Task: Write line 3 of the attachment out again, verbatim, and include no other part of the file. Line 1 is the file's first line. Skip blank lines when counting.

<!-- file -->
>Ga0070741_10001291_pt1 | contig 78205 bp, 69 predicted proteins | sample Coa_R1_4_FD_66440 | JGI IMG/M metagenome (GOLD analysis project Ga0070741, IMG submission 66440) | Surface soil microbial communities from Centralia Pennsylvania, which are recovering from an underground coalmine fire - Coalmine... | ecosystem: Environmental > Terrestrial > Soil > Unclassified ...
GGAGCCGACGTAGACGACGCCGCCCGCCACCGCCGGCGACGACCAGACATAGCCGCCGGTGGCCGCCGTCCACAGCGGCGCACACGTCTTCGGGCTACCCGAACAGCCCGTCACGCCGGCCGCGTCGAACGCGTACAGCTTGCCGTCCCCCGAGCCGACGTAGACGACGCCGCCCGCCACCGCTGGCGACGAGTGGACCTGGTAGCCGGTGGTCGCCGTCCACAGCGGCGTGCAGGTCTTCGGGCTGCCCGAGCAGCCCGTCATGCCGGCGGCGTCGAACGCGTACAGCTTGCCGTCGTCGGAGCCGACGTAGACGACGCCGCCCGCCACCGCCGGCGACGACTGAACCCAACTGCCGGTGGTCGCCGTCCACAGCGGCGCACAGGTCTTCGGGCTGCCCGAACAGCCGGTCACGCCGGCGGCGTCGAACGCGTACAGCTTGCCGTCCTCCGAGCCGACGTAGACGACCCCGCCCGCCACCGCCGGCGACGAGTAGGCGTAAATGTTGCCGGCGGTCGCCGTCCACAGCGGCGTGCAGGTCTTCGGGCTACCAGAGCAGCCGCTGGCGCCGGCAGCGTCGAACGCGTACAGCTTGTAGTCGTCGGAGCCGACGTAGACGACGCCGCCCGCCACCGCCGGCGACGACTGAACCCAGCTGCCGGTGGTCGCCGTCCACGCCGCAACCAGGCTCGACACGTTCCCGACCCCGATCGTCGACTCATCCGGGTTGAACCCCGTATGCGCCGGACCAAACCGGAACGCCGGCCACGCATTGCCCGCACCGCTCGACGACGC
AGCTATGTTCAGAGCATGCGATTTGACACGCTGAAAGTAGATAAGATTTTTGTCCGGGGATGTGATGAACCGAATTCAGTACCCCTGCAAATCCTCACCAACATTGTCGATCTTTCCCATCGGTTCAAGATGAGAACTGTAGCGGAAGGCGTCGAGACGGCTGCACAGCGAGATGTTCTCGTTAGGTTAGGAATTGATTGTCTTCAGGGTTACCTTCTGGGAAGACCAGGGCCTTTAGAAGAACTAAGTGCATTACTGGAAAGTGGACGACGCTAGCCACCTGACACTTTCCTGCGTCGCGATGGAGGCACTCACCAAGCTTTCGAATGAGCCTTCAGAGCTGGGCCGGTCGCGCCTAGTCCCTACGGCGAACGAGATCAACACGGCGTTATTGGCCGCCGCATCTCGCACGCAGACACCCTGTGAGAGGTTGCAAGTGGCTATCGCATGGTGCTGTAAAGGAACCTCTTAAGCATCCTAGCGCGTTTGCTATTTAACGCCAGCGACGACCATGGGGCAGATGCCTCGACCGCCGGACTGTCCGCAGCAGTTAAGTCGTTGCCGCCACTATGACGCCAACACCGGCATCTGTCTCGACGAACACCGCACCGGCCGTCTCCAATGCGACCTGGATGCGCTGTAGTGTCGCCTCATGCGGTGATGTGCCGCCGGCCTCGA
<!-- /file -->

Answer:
AGCTATGTTCAGAGCATGCGATTTGACACGCTGAAAGTAGATAAGATTTTTGTCCGGGGATGTGATGAACCGAATTCAGTACCCCTGCAAATCCTCACCAACATTGTCGATCTTTCCCATCGGTTCAAGATGAGAACTGTAGCGGAAGGCGTCGAGACGGCTGCACAGCGAGATGTTCTCGTTAGGTTAGGAATTGATTGTCTTCAGGGTTACCTTCTGGGAAGACCAGGGCCTTTAGAAGAACTAAGTGCATTACTGGAAAGTGGACGACGCTAGCCACCTGACACTTTCCTGCGTCGCGATGGAGGCACTCACCAAGCTTTCGAATGAGCCTTCAGAGCTGGGCCGGTCGCGCCTAGTCCCTACGGCGAACGAGATCAACACGGCGTTATTGGCCGCCGCATCTCGCACGCAGACACCCTGTGAGAGGTTGCAAGTGGCTATCGCATGGTGCTGTAAAGGAACCTCTTAAGCATCCTAGCGCGTTTGCTATTTAACGCCAGCGACGACCATGGGGCAGATGCCTCGACCGCCGGACTGTCCGCAGCAGTTAAGTCGTTGCCGCCACTATGACGCCAACACCGGCATCTGTCTCGACGAACACCGCACCGGCCGTCTCCAATGCGACCTGGATGCGCTGTAGTGTCGCCTCATGCGGTGATGTGCCGCCGGCCTCGA